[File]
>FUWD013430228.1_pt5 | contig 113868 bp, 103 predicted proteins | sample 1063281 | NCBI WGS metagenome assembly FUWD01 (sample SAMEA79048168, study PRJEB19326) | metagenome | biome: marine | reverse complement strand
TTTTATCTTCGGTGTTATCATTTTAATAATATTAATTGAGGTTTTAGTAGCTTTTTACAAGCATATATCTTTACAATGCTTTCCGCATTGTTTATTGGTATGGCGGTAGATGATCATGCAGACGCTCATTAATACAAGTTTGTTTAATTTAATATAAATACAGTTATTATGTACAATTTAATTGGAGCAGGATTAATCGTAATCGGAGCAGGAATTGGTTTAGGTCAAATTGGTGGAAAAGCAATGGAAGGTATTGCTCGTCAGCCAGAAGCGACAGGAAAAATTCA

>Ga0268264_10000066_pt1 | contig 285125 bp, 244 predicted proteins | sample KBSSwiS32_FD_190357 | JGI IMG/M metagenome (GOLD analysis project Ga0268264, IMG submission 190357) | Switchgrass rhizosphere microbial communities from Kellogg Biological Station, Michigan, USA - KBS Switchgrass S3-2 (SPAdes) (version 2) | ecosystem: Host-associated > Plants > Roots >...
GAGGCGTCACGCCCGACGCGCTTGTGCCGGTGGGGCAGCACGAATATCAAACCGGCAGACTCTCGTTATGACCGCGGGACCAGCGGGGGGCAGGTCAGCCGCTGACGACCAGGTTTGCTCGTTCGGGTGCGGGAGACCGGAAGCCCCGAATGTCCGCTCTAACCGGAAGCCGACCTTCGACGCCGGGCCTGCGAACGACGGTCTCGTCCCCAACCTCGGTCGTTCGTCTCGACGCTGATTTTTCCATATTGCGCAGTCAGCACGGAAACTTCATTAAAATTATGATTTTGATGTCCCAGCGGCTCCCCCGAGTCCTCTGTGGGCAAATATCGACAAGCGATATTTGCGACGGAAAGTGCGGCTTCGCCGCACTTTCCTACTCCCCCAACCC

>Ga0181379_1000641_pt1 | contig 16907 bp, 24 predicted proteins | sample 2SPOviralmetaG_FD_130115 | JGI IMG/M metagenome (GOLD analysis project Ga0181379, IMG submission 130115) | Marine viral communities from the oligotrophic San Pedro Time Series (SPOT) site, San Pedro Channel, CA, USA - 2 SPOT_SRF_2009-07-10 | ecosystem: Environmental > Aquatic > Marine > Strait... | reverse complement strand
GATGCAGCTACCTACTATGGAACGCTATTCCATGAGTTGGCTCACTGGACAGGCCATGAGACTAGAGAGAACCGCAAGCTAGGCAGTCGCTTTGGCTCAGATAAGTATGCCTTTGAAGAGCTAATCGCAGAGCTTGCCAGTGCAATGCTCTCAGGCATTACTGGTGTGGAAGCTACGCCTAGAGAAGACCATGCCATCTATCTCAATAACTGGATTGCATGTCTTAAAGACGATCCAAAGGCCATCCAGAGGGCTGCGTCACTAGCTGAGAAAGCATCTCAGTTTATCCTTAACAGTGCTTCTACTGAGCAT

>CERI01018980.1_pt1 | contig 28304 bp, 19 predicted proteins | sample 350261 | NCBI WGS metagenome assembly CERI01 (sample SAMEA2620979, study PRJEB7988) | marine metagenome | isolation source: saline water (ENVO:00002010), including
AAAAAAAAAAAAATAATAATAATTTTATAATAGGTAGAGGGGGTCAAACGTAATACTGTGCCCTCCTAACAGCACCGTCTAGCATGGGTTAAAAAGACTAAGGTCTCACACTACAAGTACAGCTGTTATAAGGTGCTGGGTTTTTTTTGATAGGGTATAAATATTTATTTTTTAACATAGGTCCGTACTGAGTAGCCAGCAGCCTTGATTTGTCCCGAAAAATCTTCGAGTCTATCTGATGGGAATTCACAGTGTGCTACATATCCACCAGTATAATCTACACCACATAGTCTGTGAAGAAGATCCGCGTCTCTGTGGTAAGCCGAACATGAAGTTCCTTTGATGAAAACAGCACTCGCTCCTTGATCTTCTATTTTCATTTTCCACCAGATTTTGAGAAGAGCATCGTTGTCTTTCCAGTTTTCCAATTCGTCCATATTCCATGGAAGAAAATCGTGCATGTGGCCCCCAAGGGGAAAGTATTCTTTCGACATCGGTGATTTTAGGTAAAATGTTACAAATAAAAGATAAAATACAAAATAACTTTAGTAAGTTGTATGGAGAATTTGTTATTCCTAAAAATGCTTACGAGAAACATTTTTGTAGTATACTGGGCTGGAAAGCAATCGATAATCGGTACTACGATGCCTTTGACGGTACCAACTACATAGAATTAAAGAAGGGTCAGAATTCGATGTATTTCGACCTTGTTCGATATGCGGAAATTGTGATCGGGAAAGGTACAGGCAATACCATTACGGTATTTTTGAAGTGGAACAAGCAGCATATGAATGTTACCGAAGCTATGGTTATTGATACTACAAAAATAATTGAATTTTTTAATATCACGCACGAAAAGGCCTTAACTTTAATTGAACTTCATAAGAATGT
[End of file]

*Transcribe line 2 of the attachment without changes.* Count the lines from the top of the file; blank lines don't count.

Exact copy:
TTTTATCTTCGGTGTTATCATTTTAATAATATTAATTGAGGTTTTAGTAGCTTTTTACAAGCATATATCTTTACAATGCTTTCCGCATTGTTTATTGGTATGGCGGTAGATGATCATGCAGACGCTCATTAATACAAGTTTGTTTAATTTAATATAAATACAGTTATTATGTACAATTTAATTGGAGCAGGATTAATCGTAATCGGAGCAGGAATTGGTTTAGGTCAAATTGGTGGAAAAGCAATGGAAGGTATTGCTCGTCAGCCAGAAGCGACAGGAAAAATTCA